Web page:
Brewer’s Health Initiative brought the beer to lighten up the conversation about prostate health

It’s day two of Beerliner and Chill at the Great American Beer Festival, do you know how your prostate’s doing?

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Josh Kweller, 36, takes advantage of free PSA testing at Beerliner and Chill. (Chloe Aiello/Denverite)

Outside of the Great American Beer Festival, a line of eager beer enthusiasts stretched around the block for an already sold-out event. Just across the street was a more laid-back party.

On a sunny but cold October Thursday, about 100 people, mostly men, hung out in the Focus parking lot: sipping down home Texan beers, lounging in hammocks, socializing — or getting their blood tested.

It’s day two of Beerliner and Chill at the Great American Beer Festival, do you know how your prostate’s doing?

Pints for Prostates, the Prostate Conditions Education Council and 1400 Miles returned for a second year to bring the Brewer’s Health Initiative’s Beerliner and Chill party to the Great American Beer Festival.

By combining beer and prostate awareness, the three organizations hope to open the conversation around routine prostate screenings and eliminate stigma.

“That stigma is there, we are trying to find a way forward,” said Pints for Prostates founder Rick Lyke. “We use the universal language of beer to reach men.”

A couple of beer-loving folks hang in hammocks at Beerliner and Chill. (Chloe Aiello/Denverite)
A couple of beer-loving folks hang in hammocks at Beerliner and Chill. (Chloe Aiello/Denverite)

Lyke was diagnosed with prostate cancer in 2008, at age 37. He said he had no symptoms, and that type of cancer didn’t run in his family. He only got checked because a friend of his was diagnosed — that friend has since passed away.

Today, Lyke is cancer-free. But his own experience with prostate cancer prompted him to action.

Each year the American Cancer Society reports more than 25,000 deaths from prostate cancer, a number Lyke thinks is far too high. The prognosis is very good, an almost 100 percent five-year survival rate, if the cancer is detected on time.

“Our goal is to give guys early warning, to take charge of their health. That’s our main message,” Lyke explained.

For only a $10 admission to the party, and the price of a few brews, men at the Beerliner and Chill party have access to on-the-spot male health screenings. North Carolina-based Pints for Prostates administers PSA, or Prostate Specific Antigen, blood tests to any event attendee.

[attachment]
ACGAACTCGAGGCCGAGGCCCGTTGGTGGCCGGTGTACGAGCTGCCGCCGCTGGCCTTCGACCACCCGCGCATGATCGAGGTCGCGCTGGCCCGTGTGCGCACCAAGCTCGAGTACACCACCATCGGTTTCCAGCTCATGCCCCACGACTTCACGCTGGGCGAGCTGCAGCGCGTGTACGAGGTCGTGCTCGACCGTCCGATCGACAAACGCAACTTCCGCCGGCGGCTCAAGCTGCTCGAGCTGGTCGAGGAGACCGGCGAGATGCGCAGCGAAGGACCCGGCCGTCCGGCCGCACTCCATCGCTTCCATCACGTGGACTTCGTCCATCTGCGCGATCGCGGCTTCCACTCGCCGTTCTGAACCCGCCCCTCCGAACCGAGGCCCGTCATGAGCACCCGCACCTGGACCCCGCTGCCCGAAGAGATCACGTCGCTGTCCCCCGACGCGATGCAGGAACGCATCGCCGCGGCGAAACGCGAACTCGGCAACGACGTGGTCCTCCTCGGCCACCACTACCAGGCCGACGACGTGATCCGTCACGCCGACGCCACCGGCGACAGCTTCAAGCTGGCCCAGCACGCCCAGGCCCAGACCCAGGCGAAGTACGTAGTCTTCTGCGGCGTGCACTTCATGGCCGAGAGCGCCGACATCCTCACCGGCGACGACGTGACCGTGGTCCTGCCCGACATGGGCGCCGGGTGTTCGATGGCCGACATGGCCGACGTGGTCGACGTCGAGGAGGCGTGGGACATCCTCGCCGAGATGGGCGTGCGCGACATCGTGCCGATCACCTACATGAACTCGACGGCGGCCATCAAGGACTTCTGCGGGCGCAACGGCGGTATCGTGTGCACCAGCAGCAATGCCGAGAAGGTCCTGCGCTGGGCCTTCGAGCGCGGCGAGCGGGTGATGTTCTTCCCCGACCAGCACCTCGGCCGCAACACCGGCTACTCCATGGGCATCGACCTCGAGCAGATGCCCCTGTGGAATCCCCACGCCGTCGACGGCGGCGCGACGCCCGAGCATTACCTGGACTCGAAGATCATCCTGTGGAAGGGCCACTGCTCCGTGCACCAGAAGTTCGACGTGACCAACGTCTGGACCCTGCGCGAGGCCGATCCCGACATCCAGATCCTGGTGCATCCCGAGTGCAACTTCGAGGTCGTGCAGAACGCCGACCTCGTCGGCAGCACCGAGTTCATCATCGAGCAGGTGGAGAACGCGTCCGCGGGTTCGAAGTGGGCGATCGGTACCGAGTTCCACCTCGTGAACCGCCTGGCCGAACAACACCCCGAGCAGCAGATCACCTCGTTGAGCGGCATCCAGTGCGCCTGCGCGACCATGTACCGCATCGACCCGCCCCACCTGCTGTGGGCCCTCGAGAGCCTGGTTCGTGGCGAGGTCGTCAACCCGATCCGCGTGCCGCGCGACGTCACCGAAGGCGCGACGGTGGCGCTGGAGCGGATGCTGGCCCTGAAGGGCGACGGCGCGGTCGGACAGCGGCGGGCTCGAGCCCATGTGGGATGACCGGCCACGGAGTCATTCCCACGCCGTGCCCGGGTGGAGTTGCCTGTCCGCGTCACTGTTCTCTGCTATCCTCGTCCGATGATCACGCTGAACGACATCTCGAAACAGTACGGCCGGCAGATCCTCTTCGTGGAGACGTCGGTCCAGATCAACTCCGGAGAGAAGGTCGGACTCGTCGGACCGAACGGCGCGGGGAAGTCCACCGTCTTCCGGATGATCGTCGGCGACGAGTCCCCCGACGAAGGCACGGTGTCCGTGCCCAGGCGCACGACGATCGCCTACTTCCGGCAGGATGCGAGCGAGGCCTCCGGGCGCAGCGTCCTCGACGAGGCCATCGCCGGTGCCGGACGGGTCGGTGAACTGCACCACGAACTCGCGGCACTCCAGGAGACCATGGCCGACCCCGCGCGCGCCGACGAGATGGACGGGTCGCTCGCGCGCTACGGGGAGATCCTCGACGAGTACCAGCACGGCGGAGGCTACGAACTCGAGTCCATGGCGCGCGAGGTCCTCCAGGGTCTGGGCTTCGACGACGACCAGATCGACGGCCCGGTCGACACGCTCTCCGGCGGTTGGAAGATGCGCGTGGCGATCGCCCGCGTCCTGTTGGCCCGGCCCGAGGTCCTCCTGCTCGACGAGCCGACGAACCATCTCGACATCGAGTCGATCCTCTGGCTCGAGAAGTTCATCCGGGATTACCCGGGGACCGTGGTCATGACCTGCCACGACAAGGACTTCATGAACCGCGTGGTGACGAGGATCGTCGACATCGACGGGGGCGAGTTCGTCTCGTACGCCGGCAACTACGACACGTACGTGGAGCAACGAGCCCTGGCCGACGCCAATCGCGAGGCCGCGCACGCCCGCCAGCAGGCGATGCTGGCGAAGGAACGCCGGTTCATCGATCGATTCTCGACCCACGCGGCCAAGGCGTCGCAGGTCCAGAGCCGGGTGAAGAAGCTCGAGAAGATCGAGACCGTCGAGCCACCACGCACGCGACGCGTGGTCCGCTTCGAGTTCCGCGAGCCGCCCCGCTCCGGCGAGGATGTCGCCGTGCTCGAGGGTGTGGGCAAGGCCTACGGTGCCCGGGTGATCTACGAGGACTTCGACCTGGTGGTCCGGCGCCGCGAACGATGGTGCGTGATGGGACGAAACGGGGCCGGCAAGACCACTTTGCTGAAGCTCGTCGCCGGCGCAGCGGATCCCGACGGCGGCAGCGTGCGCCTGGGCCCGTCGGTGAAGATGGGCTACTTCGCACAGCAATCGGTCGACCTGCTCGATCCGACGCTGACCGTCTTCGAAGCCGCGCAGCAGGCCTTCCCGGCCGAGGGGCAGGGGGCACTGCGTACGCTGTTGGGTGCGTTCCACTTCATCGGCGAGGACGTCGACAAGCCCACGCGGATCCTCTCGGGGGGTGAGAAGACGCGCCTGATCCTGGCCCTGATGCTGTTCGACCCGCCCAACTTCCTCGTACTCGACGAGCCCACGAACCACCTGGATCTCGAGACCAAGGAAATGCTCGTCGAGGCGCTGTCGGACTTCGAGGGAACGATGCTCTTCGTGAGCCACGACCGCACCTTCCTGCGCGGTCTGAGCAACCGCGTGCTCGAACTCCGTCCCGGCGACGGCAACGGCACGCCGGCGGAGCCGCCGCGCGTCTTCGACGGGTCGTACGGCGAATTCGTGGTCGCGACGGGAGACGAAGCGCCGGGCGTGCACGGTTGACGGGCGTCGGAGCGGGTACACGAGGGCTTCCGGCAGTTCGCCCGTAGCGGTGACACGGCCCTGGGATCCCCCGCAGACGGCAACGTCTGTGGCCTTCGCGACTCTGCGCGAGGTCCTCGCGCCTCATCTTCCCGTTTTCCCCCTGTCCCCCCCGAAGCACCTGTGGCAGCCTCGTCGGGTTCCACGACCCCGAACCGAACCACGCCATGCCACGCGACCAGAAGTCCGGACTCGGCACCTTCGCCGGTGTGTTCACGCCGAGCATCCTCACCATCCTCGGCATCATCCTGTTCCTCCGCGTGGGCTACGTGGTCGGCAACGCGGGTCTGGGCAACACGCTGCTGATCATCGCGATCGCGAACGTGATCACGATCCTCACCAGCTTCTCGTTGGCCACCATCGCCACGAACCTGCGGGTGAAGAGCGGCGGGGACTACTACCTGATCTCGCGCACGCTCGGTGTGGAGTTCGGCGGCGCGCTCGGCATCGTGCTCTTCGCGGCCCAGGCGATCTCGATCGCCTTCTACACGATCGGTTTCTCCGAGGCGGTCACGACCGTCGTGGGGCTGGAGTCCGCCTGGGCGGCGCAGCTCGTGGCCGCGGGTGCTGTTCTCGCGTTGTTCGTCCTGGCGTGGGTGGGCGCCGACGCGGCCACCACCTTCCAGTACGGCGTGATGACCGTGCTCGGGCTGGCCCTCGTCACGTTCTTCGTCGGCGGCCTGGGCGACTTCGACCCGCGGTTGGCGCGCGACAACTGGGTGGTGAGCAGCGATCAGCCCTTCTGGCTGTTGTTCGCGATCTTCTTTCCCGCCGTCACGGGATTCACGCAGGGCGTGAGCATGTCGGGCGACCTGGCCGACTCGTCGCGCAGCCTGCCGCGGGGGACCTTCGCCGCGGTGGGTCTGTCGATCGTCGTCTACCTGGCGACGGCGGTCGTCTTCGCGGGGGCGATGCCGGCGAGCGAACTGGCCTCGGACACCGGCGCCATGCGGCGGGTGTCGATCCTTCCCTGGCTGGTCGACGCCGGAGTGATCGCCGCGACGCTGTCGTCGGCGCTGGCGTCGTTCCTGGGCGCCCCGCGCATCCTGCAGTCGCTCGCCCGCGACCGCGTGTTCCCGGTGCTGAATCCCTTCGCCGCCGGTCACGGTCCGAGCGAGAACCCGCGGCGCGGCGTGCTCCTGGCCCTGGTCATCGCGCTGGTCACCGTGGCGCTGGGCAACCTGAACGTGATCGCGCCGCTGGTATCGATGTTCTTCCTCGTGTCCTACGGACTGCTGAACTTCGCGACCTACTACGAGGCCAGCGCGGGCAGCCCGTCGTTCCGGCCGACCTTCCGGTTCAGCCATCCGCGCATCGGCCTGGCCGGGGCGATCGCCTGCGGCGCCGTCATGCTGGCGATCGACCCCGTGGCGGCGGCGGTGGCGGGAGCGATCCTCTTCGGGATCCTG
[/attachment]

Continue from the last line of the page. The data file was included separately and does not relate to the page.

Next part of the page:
The tests took about one to two minutes and tested for prostate health, blood sugar and cholesterol levels and testosterone. Tests like this typically cost about $700, but Pints for Prostates offers them free.

Beerliner and Chill, the Texas craft beer showcase, has been around for six years. It’s been has promoting prostate health for two. And Pints for Prostates has been at it for eight.

The real Beerliner is a tricked out bus with taps on the side from Texas, of course. (Chloe Aiello/Denverite)
The real Beerliner is a tricked out bus with taps on the side from Texas, of course. (Chloe Aiello/Denverite)

Lyke said they have had a booth inside the festival every year for the past eight, offering the same health screening services.

In the eight years since its inception, Pints for Prostates has raised about $1.2 million. About $4,000 to $6,000 comes from the Beerliner and Chill event, according to Renee Savickas, vice president of Prostate Conditions Education Council.

That money goes straight back into free health screenings for men and support groups, in the event that someone is diagnosed.

Funding also comes from partner 1400 miles.

This kinetic organization adds bikes to beer-fueled prostate health awareness. Founder Davis Tucker, a craft brewer from Texas, founded 1400 miles in 2013. He, too, has a story about prostate cancer.

After his brewmaster at NxNW brewery was diagnosed with the disease (he is now cancer-free), Tucker got on his bike and began a 1,400 mile bike-ride from Austin to Denver’s Great American Beer Festival to raise money for prostate cancer awareness.

Three years later, eight riders made the full, 1400 mile trek, with five or six joining for stretches. The organization raised about $100,000 this year alone to help fund Prostates for Pints and launch campaigns to raise awareness around routine prostate testing, and reduce stigma with beer and a bit of humor.

Their slogan? “Don’t fear the finger.”

“A majority of beer drinkers are men and the majority of people with a prostate are men,” Tucker joked. “We thought bikes, beer and prostate health was a good combination.”

And the message seemed to be getting across. By 3:00 p.m. of day two of the festival, Pints for Prostates had already administered about 65 tests, Savickas said.

Jeff Willis, 42, is a born Coloradan who moved to Texas to open Skull Mechanix brewery. After getting his blood drawn, he explained that his grandfather passed away from prostate cancer.

Jeff Willis, 42, gets tested because he knows first-hand the dangers of prostate cancer. (Chloe Aiello/Denverite)
Jeff Willis, 42, gets tested because he knows first-hand the dangers of prostate cancer. (Chloe Aiello/Denverite)

“Awareness is key,” he said. “Add beer and you’re going to get guys’ attention, and get them to think about their health.”

The Brewer’s Health Initiative administered about 150 PSA tests at the 2015 Great American Beer Festival. They hope to double that number this year.

Beerliner and Chill goes until 10 p.m. Friday and 5:00 p.m. Saturday. Free-testing will resume Saturday from 10:00 a.m.-2:00 p.m.

Buy advance tickets here.

Multimedia business & healthcare reporter Chloe Aiello can be reached via email at caiello@denverite.com or twitter.com/chlobo_ilo.

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